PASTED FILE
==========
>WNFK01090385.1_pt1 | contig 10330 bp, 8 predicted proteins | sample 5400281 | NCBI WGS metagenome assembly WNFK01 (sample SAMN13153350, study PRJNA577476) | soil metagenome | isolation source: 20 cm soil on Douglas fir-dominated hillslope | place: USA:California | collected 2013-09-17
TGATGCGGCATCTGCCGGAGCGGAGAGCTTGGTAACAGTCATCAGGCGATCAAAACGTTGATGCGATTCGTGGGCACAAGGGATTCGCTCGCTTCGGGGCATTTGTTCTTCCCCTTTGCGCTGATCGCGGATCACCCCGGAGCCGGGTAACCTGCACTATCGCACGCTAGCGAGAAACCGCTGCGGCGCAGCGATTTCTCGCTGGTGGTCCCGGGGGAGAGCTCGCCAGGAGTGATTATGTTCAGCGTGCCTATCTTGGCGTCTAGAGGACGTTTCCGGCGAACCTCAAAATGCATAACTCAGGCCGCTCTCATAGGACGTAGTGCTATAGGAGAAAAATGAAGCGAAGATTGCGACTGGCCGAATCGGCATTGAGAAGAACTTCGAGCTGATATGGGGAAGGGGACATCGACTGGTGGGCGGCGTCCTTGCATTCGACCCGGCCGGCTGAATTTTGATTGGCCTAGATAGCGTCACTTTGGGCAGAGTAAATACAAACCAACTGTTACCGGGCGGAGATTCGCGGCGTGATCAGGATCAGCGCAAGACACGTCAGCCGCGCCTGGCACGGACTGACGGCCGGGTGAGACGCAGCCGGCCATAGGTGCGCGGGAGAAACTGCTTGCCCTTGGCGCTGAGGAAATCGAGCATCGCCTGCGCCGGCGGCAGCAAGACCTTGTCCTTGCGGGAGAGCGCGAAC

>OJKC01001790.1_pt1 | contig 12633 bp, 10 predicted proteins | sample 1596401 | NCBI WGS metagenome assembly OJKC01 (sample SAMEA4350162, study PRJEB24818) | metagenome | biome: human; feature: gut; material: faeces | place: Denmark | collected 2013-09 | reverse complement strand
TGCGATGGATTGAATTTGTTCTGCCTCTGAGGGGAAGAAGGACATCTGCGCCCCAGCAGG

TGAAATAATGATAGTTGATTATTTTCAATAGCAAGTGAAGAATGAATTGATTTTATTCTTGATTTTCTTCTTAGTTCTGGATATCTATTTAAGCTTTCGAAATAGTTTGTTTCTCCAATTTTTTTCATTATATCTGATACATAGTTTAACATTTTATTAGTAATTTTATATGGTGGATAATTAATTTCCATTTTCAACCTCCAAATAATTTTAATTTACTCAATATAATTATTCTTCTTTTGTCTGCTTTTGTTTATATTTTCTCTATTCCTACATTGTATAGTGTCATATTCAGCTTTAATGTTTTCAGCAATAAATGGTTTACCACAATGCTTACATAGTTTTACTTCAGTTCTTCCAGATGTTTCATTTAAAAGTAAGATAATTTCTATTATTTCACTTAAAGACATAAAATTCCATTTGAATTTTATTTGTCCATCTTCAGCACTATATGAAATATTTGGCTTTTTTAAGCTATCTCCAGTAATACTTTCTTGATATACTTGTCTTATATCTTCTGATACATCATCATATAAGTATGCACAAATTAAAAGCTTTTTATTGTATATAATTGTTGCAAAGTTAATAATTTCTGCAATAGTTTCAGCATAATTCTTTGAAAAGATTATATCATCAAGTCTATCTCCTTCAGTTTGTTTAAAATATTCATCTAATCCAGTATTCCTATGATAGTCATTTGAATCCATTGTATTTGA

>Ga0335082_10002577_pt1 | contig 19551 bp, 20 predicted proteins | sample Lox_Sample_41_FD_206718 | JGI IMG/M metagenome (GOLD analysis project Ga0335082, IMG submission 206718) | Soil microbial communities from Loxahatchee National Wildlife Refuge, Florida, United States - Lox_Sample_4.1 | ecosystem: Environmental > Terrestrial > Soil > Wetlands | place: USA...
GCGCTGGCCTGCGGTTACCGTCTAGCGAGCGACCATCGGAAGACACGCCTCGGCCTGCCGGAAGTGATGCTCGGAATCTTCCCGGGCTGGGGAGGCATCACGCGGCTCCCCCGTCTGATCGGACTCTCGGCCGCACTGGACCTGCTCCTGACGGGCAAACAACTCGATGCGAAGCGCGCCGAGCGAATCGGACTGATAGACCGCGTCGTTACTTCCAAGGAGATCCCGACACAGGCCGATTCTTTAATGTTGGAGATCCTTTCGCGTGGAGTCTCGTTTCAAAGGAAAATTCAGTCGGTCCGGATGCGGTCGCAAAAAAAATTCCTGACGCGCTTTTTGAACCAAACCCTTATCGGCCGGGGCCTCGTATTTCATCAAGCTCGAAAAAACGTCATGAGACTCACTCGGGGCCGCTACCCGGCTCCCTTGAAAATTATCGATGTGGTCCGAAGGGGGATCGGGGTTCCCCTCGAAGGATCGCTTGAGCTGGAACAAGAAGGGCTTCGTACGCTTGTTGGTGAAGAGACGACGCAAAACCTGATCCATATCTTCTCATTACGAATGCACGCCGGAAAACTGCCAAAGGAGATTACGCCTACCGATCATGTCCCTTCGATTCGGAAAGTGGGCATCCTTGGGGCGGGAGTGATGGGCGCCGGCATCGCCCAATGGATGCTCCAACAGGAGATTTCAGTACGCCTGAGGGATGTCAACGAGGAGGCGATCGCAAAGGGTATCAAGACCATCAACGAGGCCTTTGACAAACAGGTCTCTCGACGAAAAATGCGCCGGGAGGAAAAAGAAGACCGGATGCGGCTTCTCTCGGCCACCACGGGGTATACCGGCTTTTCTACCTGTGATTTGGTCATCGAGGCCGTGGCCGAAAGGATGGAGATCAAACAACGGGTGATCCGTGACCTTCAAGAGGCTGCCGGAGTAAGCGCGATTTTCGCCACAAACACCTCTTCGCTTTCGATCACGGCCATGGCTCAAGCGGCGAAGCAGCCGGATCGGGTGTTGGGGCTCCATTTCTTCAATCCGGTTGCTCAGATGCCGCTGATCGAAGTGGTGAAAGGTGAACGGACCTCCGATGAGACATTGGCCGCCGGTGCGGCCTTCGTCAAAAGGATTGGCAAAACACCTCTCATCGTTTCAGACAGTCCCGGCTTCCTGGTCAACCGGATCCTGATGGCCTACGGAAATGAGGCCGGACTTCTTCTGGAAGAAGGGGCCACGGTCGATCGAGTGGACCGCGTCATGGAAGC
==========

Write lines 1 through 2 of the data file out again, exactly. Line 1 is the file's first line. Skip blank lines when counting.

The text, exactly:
>WNFK01090385.1_pt1 | contig 10330 bp, 8 predicted proteins | sample 5400281 | NCBI WGS metagenome assembly WNFK01 (sample SAMN13153350, study PRJNA577476) | soil metagenome | isolation source: 20 cm soil on Douglas fir-dominated hillslope | place: USA:California | collected 2013-09-17
TGATGCGGCATCTGCCGGAGCGGAGAGCTTGGTAACAGTCATCAGGCGATCAAAACGTTGATGCGATTCGTGGGCACAAGGGATTCGCTCGCTTCGGGGCATTTGTTCTTCCCCTTTGCGCTGATCGCGGATCACCCCGGAGCCGGGTAACCTGCACTATCGCACGCTAGCGAGAAACCGCTGCGGCGCAGCGATTTCTCGCTGGTGGTCCCGGGGGAGAGCTCGCCAGGAGTGATTATGTTCAGCGTGCCTATCTTGGCGTCTAGAGGACGTTTCCGGCGAACCTCAAAATGCATAACTCAGGCCGCTCTCATAGGACGTAGTGCTATAGGAGAAAAATGAAGCGAAGATTGCGACTGGCCGAATCGGCATTGAGAAGAACTTCGAGCTGATATGGGGAAGGGGACATCGACTGGTGGGCGGCGTCCTTGCATTCGACCCGGCCGGCTGAATTTTGATTGGCCTAGATAGCGTCACTTTGGGCAGAGTAAATACAAACCAACTGTTACCGGGCGGAGATTCGCGGCGTGATCAGGATCAGCGCAAGACACGTCAGCCGCGCCTGGCACGGACTGACGGCCGGGTGAGACGCAGCCGGCCATAGGTGCGCGGGAGAAACTGCTTGCCCTTGGCGCTGAGGAAATCGAGCATCGCCTGCGCCGGCGGCAGCAAGACCTTGTCCTTGCGGGAGAGCGCGAAC